Luis Vuiton Case

Topics: LVMH, Luxury good, Brand Pages: 15 (4872 words) Published: April 15, 2013
Cover page

Project no. 1Project title: LOUIS VUITTON

Class and group/team number:CLmec-y13f, GROUP 2

Group members:
Adeniyi Tajudeen Babatunde
Carlo Guerra
Madalina Manole
Hristo Novakov

Date: 14/03/2013

Number of characters (including spaces, footnotes, end notes and text boxes): 23,921

Signatures of all the participating group/team members:

__________________________________________________________

__________________________________________________________

Contents
1.Introduction2
1.1 Motivation2
1.3 Interpretation3
1.4 Scope3
1.5 Methodology3
2.Porter’s 5 forces analysis3
2.1 Industry analysis3
2.2 Competitive rivalry5
2.3 New entrants5
2.4 Substitutes6
2.5 Power of buyers6
3.Marketing Mix: the 4 Ps7
3.1 Product7
3.2 Price9
3.3 Place9
3.4 Promotion10
4.Discussion10
5.Recommendations12
6.Conclusion13

1. Introduction
1.1 Motivation
LV(Louis Vuitton) is a world-wide famous company producing luxury leather items, such as handbags, trunks, shoes and accessories, but also watches, jewelry and sunglasses. Nowadays' powerful LV is the result of the efforts of a genial initiator – Louis Vuitton himself, who introduced flat-topped, stackable trunks and an impressive number of original designs – and an acute business man – Bernard Arnault, who took over the company with a cunning strategy, revolutionized the high levels of management and then acquired competitors, famous brands to expand LV's activity, and distributors to keep firm control of the brand identity. LV is today a standard, one of the per excellence suppliers of exclusive luxury products for the absolute, aspirational and accessible segments of customers. Its growth has been steady for decades, and more is to be expected as the market itself is reported to be growing continuously. Yet some signs of weakness have been spotted already: since 2005, a general plan designed to improve efficiency has been implemented. While the introduction of automation in the manufacturing process allowed to increase efficiency by 5 per cent per year, it could undermine the appeal of the brand to the high demanding target customer segments. LV's value lies in unique products, designed and handcrafted by artisans.

1.2 Research question and subquestions
Which chances does LV have to gain market share in the reported situation? How can it avoid losing profits, and be able to produce enough to meet the demand for luxury leather items while keeping its identity as exclusive brand at the same time?

Sub questions:
* What is LV’s position in the industry?
* What values make its brand valuable to the customers?
* How is LV working to defend its brand?

This analysis is of critical importance for the company as it might put light on a major weakness, which might in the end drastically reduce LV’s power in the industry.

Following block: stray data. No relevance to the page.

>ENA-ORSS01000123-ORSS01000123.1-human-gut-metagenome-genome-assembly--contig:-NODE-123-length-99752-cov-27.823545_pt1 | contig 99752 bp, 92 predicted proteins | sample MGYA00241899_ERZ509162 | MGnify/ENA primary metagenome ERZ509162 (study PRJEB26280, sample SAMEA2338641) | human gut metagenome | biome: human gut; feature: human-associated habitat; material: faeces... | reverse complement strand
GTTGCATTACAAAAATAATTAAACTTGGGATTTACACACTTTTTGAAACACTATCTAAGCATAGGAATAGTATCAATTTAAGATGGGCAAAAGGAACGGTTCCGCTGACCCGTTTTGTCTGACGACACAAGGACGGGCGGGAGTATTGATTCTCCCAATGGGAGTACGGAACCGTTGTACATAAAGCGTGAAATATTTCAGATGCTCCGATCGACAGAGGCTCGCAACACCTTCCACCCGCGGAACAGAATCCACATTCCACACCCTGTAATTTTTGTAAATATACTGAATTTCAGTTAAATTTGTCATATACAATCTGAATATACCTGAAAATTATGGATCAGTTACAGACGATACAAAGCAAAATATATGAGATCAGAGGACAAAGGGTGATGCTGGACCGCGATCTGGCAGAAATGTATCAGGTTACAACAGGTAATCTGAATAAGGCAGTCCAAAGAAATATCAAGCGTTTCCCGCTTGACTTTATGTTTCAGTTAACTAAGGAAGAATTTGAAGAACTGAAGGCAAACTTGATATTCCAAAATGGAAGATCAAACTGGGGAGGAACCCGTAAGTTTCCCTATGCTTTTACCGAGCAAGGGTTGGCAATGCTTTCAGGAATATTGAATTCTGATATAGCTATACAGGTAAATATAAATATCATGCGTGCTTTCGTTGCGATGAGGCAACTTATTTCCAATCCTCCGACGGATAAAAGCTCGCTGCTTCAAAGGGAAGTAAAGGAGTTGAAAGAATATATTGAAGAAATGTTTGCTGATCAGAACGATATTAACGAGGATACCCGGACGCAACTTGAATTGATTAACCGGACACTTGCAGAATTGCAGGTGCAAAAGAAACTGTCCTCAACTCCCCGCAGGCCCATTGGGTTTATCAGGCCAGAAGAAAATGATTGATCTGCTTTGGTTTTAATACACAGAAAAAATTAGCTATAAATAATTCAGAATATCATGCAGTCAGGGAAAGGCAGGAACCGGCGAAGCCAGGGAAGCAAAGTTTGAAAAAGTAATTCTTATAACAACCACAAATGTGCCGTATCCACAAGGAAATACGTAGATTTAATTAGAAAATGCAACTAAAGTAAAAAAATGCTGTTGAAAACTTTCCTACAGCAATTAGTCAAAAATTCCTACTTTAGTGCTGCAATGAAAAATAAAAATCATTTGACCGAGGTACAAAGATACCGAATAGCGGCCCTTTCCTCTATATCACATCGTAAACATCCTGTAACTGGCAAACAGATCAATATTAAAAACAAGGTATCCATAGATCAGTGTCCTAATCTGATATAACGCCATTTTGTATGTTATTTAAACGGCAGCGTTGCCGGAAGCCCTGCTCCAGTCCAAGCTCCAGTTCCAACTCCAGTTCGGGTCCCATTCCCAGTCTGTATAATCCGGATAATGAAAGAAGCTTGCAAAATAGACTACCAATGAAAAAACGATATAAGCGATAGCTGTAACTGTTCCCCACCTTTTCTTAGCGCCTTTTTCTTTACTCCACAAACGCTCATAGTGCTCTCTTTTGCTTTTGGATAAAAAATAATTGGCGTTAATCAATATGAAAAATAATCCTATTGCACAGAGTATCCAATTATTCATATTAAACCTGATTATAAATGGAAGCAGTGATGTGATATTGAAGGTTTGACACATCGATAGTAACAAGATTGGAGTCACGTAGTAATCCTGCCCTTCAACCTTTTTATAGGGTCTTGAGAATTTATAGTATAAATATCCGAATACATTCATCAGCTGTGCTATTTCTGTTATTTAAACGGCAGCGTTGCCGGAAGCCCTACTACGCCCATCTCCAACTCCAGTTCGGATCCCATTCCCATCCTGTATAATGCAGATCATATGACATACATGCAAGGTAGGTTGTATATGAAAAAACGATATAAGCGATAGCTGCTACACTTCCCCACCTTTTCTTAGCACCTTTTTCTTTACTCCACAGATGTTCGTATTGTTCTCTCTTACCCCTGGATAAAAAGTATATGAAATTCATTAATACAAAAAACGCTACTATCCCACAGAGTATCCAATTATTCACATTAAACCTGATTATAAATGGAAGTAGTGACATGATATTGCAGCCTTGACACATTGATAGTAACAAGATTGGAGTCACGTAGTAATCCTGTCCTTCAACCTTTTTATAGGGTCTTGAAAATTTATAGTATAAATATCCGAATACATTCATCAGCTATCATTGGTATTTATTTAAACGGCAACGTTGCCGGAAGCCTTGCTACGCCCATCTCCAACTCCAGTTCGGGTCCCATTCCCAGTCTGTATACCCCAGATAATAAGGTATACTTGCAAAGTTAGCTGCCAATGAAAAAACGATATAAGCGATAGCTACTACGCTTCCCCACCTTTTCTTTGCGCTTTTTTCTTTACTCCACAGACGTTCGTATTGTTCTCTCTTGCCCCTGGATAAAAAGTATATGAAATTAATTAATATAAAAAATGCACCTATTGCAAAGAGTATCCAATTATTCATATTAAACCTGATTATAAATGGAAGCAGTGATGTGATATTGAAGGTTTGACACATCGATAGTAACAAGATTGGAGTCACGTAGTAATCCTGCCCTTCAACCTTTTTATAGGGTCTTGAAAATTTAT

1.3 Interpretation
By LV we refer to the main leather products manufacturing company, including the brand of the same name's, but not the Louis Vuitton Moët Hennessy holding.

By gain market share we intend any variation of positive sign in market share, in percentage.

By enough to meet the demand we mean an increase in production sufficient to reduce uncovered demand in the market of at least 20% in the next two years.

1.4 Scope
Our analysis covers the global market of Louis Vuitton, without geographic delimitation even though this puts limits to the depth the analysis can reach. In the same way, all of the customer segments are accounted for.

We analyze the luxury leather products industry, by far the leading products of LV. Although this implies a less comprehensive overview, we consider it a convenient limitation, as the other products follow the same patterns and basically satisfy the same needs.

1.5 Methodology
In order to reach a good level of knowledge of the presented problem, the industry is analyzed first, by...

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Christina Passariello (2011): “At Vuitton, Growth in Small Batches”
Fondazione Altagamma (2012): „Worldwide Luxury Markets Monitor . Spring 2012 Update”. http://www.altagamma.it/img/sezione3/files/397_975_file.pdf
Gladwell, Malcom (2002): “The Tipping Point: How Little Things Can Make a Big Difference”
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[ 19 ]. Business Week (2011): “Vuitton sees growth tied to invitation luxury salon retails” www.businessweek.com/news/2011-11-16/Vuitton-sees-growth-tied-to-invitation-luxury-salon-retail.html
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[ 23 ]. Dominion Fund Management Limited (2013)
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[ 25 ]. Mahbubani, Manu and Crossan, Mary (2013). Ibid.
[ 28 ]. Doreen Carvajal (July 1, 2008): “EBay Ordered to Pay $61 Million in Sale of Counterfeit Goods”, in New York Times. http://www.nytimes.com/2008/07/01/technology/01ebay.html?_r=0
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[ 30 ]. The Canadian Press (2011): “Three companies fined $2.5M for fake hand bags”, in British Columbia – CBC News, http://www.cbc.ca/news/canada/british-columbia/story/2011/06/29/bc-fake-louis-vuitton-burberry.html
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[ 32 ]. Christina Passariello (2011): “At Vuitton, Growth in Small Batches”. In The Wall Street Journal. http://online.wsj.com/article/SB10001424052702303627104576409813842858304.html
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[ 34 ]. Mahbubani, Manu and Crossan, Mary (2013). 7
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